let value_myt_mut: &mut MyT = myt_mut;
    let value_myt: &MyT = value_myt_mut; // <----- assignment works
    call_value(value_myt); // <---- and variable leaks to a function as immutable

// the following works as expected for Box when things are immutable
// "Box variable of a struct is assignable to Box variable of a trait, if struct implements this trait"
    let mys: Box<MyS> = Box::new(MyS{a: 1});
    let mut myt: Box<MyT> = Box::new(MyS{a: 1});
    myt = mys; // <----- assignment works: MyS is MyT, so Box of MyS is also Box of MyT
// the following works, although some things are mutable now
// "Box variable of mutable reference is assignable to Box variable of immutable reference of the same type"
    let mut mys_mut = MyS{a: 1};
    let myt_mut: &mut MyT = mys_mut.as_trait_mut();
    let box_myt: Box<&MyT> = Box::new(myt_mut); // <----- assignment works
    call_box(box_myt); // <---- and Box<&T> variable formed from Box<&mut T> leaks to a function

// however, big surprise, the following does not work... WHY?
// although it is same (or different?) to the previous case
// this effectively suggest that Box is NOT really covariant as docs describe it
// or what I am missing?
    let mut mys_mut = MyS{a: 1};
    let myt_mut: &mut MyT = mys_mut.as_trait_mut();
    // let box_myt_mut = Box::new(myt_mut);
    // let box_myt: Box<&MyT> = box_myt_mut;  // <----- assignment does not work

// the same behavior is for Option:
    let mut mys_mut = MyS{a: 1};
    let myt_mut: &mut MyT = mys_mut.as_trait_mut();
    let maybe_myt: Option<&MyT> = Some(myt_mut);
// does not work
    // let maybe_myt_mut = Some(myt_mut);
    // let maybe_myt: Option<&MyT> = maybe_myt_mut;
    call_option(maybe_myt);  // <---- and Option<&T> variable formed from Option<&mut T> leaks to a function

So, why Box<U> is sometimes assignable and sometimes NOT assignable from Box<T>, when U is definitely always assignable from T? When Box is not always assignable, why docs suggest that Box is always covariant?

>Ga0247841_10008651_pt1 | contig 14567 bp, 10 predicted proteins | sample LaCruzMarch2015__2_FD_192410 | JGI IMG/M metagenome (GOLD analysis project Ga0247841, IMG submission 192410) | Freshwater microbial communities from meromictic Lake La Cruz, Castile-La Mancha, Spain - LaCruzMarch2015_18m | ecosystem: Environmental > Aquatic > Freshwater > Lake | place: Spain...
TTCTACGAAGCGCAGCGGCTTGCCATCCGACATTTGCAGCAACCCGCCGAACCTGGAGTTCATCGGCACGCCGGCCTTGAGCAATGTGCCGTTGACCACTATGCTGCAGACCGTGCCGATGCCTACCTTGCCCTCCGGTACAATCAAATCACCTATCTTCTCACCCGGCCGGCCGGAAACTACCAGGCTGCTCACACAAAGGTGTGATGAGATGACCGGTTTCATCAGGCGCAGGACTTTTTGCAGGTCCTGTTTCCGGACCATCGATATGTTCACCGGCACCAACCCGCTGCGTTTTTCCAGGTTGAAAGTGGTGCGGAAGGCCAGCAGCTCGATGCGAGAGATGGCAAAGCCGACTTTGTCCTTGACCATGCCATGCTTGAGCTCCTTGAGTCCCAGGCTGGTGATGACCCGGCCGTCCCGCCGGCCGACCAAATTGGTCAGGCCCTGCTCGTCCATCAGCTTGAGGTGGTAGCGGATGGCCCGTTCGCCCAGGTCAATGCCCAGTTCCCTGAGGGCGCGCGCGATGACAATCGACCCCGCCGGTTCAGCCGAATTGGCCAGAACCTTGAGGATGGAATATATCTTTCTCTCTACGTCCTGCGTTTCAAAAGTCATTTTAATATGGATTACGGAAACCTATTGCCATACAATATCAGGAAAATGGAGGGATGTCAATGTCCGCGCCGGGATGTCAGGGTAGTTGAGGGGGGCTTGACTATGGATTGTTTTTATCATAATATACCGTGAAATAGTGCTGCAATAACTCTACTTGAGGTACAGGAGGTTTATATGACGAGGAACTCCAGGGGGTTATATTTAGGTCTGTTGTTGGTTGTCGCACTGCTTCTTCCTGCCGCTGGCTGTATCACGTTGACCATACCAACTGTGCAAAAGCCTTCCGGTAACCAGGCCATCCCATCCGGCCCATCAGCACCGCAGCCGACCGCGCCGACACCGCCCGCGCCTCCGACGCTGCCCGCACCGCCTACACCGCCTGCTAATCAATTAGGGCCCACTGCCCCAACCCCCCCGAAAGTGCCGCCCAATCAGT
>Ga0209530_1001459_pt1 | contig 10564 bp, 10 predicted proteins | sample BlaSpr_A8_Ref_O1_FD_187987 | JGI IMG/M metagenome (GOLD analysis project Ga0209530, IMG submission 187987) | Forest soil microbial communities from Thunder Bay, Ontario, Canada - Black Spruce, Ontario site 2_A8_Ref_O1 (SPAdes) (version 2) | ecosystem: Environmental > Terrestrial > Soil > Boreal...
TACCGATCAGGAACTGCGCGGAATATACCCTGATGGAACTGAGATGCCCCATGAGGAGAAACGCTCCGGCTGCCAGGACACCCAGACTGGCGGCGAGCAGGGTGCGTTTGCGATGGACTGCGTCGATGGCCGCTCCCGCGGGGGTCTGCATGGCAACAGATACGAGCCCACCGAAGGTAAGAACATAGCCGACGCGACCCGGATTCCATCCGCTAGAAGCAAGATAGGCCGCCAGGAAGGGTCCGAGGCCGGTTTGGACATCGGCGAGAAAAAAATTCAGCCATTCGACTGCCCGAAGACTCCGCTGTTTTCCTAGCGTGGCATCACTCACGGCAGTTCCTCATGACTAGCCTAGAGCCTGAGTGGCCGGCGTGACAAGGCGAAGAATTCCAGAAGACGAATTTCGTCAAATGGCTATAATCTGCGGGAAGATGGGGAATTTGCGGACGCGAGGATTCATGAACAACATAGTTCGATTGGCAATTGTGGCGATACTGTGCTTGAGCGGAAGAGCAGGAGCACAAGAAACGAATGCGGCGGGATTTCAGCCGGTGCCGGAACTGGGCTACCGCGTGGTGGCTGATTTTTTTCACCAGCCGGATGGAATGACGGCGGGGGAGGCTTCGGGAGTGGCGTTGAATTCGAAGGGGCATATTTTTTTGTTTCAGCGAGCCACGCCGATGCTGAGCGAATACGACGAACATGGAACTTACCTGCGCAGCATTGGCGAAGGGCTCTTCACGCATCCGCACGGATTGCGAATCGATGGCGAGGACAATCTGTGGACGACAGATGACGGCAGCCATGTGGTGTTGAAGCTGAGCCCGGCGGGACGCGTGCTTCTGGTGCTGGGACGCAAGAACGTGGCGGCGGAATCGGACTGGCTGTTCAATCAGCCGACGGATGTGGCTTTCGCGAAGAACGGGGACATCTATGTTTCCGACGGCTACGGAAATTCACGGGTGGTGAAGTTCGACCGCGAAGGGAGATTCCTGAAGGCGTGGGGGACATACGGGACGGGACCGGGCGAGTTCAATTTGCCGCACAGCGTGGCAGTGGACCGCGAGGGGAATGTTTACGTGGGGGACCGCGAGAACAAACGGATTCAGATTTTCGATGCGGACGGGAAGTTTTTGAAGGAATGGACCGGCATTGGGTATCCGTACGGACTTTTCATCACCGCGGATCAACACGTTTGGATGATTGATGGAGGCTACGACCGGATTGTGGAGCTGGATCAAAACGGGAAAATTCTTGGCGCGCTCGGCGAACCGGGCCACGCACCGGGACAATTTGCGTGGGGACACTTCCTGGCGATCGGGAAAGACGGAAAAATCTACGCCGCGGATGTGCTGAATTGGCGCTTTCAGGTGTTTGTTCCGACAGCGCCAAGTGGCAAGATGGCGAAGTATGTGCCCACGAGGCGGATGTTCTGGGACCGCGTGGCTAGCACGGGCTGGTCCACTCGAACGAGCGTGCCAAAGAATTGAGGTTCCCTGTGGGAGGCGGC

Same question for Option: why Option<&T> is sometimes assignable and sometimes NOT assignable from Option<&mut T>, when &T is always assignable from &mut T? Is it covariant or not, documentation does not tell, and I find it hard to conclude myself.


There’s no subtyping going on here, as far as I can see. Instead, you’re seeing coercions occurring, particularly unsizing ones:

Option is not eligible for coercions because (in short) it’s not a smart pointer and doesn’t unsize to anything.


Right. I incorrectly assumed there was sub-typing. It is seems it is time to read nomicon :slight_smile: Thanks!


In Scala and most other languages that care about variance, objects live on the heap and the only thing “casting” does is telling the complier what methods can be called on a given pointer.

In Rust it’s not that simple: &T and &Trait have different size (“fat pointers”), so Rust has to do additional transformations when you’re casting &T to &Trait on the stack (you don’t have to write special take methods for that, btw, just a cast/assignment works), and you can’t just cast/assign Foo<&T> to Foo<&Trait> because that’d require rewriting the object (or rather creating a new one, because it may have a different size…) to change all the references to T it has.

This is why, variance-wise, &T is not a subtype of &Trait. Instead, there is some special unstable unsizing magic in a form of a few traits that lets the type such as Box to opt-in into this “recreate with internal references swapped for fat references” coercion (in its current form it only supports having one such reference).

The same can be said about other conversions/coercions, e.g. you can cast 35u32 as u64, but you can’t just treat Foo<u32> as Foo<u64>, although I doubt there will ever be any traits or language support to enable that.

So, back to variance, the only subtyping relation in Rust is 'a: 'b and Foo<'c>: Foo<'d>, because lifetimes don’t influence the ABI. If the ABI is guaranteed to be the same for unique and shared references to sized types, the subtyping relations could be extended to allow casting from Foo<&mut T> to Foo<&T> if Foo is covariant (anyone feels like writing an RFC?).

P.S. not sure this is relevant for your explorations, but &mut T is only covariant over T if T: !Sized (because then you can’t “write” another object through it, just modify the existing one), otherwise it’s invariant.


I could write, although I am not sure what is involved in the process.